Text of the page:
One of the follow-up questions asked at the table was regarding the social implications for blockchains in general, offering me the perfect chance to talk about AKASHA as a catalyst for freedom of expression and how the technologies used fit together into the picture.
At first sight, everyone at the table seemed to appreciate the importance of things such as online privacy and freedom of expression, so I think we will see many refreshing initiatives flourishing in this sort of innovation-friendly environment.
The next steps should be very interesting as the feeling we all had after the roundtable was one of optimism and enthusiasm.
It felt like the Crypto Valley dream is within reach and that history is in the making.
During these last few weeks we've tried as much as possible to stay away from the drama being stirred around "the DAO" fiasco and focus instead on delivering a working alpha version. That went well in our opinion, and we feel that we are close to releasing a pre-alpha version very, very soon.
Nothing is set in stone yet, but things are looking promising.
The plan is to do a slow rollout and gradually test the features, starting with the core publishing function. After the initial tests are satisfactory, we will proceed with the rest of the features such as quadratic voting, mentions, search and discovery of content, and so on.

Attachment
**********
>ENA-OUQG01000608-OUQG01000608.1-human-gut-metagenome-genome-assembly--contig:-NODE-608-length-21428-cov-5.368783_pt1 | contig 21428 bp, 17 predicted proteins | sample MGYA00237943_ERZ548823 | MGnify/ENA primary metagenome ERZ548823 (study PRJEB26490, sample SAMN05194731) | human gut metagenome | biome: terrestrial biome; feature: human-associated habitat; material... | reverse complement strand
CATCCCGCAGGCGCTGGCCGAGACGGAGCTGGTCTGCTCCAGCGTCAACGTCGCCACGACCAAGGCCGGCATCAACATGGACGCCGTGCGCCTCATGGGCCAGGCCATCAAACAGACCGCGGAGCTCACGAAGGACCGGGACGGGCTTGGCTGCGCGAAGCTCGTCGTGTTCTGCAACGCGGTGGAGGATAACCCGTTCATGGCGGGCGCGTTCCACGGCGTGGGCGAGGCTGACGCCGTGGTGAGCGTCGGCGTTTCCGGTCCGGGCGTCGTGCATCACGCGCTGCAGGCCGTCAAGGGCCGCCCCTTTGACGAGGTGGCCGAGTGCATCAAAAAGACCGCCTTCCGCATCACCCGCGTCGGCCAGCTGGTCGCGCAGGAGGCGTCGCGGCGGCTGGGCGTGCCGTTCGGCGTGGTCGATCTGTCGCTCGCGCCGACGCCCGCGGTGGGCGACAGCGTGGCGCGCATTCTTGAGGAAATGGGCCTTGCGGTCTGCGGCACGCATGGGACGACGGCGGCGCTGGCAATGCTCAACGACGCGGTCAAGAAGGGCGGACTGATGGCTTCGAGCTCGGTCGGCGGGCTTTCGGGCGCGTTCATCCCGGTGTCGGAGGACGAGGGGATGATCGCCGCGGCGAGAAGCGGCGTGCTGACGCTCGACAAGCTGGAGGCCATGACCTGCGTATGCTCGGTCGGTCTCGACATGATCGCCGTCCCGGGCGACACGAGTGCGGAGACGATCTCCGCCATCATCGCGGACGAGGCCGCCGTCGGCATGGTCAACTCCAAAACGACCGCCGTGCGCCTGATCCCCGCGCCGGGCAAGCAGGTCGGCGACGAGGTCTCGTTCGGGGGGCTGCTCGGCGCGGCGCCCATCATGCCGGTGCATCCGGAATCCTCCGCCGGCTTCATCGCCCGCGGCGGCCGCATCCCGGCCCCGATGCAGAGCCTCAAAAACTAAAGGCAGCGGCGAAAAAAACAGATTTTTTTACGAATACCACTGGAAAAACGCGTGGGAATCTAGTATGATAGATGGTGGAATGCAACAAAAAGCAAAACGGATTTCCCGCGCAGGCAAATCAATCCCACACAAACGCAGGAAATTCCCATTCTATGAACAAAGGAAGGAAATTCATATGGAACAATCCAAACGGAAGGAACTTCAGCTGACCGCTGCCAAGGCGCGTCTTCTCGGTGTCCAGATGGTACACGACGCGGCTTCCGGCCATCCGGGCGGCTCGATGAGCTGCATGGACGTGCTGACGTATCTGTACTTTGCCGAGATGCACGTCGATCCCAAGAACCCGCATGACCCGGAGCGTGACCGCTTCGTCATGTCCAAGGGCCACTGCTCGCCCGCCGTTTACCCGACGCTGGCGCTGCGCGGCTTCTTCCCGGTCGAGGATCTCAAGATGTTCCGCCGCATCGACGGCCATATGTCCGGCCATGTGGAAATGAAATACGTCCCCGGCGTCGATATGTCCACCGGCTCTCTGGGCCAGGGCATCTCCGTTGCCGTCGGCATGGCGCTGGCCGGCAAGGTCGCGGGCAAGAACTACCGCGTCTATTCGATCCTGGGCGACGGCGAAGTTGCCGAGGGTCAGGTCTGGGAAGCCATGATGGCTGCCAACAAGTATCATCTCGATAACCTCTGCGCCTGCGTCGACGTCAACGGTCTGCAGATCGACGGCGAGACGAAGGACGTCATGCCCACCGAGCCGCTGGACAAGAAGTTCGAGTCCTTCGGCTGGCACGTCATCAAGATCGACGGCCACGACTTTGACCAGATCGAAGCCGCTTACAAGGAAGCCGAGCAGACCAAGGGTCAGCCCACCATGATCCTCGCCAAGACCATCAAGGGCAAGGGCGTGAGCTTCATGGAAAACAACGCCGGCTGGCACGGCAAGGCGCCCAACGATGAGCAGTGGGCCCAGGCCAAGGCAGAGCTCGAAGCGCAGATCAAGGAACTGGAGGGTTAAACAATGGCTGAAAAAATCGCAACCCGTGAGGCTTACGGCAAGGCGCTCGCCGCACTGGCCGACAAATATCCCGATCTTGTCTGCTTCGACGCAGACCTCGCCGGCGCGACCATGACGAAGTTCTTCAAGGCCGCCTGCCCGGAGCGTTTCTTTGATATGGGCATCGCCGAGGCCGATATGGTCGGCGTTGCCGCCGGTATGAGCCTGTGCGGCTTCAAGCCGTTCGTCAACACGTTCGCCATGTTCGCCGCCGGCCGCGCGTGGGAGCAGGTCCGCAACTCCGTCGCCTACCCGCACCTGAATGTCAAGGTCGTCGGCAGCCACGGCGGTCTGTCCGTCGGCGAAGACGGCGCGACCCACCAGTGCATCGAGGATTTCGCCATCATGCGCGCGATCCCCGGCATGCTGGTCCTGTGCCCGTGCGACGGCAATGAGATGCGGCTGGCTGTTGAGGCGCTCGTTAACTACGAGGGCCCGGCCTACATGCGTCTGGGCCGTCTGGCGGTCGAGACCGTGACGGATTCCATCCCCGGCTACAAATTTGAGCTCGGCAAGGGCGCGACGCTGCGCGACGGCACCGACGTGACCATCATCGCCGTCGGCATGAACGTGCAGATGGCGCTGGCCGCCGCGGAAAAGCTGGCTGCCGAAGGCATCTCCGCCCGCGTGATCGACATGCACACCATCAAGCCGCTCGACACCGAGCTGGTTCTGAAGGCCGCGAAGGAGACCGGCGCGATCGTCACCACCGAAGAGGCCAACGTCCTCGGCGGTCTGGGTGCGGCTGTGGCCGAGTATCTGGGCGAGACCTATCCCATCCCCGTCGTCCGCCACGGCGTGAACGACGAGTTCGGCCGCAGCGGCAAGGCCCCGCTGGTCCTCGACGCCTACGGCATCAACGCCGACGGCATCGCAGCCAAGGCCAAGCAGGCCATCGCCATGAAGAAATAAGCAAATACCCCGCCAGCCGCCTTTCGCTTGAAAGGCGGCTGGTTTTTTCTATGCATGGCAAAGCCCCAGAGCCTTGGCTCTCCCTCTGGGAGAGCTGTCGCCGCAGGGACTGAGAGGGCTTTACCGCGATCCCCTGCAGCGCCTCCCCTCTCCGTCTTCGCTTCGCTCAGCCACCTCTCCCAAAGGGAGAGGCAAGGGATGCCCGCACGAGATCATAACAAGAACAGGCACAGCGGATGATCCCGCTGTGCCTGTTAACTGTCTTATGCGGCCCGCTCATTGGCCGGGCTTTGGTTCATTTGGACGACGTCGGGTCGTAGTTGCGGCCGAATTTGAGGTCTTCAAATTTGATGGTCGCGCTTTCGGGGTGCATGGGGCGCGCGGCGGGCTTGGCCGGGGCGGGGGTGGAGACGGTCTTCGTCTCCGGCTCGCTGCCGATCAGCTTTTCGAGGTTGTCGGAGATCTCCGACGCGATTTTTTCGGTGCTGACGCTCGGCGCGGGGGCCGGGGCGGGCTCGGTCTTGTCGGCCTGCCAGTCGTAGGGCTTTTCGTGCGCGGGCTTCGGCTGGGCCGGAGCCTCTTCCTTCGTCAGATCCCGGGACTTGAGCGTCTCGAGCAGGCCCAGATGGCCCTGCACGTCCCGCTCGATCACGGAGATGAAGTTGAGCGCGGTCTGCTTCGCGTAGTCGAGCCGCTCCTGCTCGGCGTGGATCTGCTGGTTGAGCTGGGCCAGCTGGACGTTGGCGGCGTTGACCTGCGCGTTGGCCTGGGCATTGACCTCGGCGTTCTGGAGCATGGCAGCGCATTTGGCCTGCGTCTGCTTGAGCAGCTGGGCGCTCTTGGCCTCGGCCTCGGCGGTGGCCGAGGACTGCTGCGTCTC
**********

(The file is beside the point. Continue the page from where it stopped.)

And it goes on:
We believe that this approach will allow us to isolate potential problems in a more efficient manner while testing our smart contracts one by one with real users and real content.
We are eager to test and observe how well the ideas we've been brainstorming for the past months will behave in the wild. If what we are imagining is even remotely close to what will happen in the "real world" then we are set for a truly epic journey into the ether, and beyond.
Many, many thanks to the over 3000 people who signed up for the alpha release and to the Ethereum community as a whole for the incredible support and enthusiasm! Special thanks go also to all the people that have helped and encouraged us along the way - you are awesome!
Even if in some regards it feels like we're approaching a sort of "finish line," we realize that this represents just the starting point for the long journey that lay ahead of us all. This is both exciting and humbling as we occasionally glimpse the implications of what we are building while discussing various scenarios during our time away from computers.
We feel that by pushing the limits of what is possible we can reshape online publishing and create better web. A web where freedom of expression and privacy are not optional, but fundamental standards embedded into code.
And best of all, we are almost there!
AKASHA is nearly fully materialized and ready to flow into the Internet.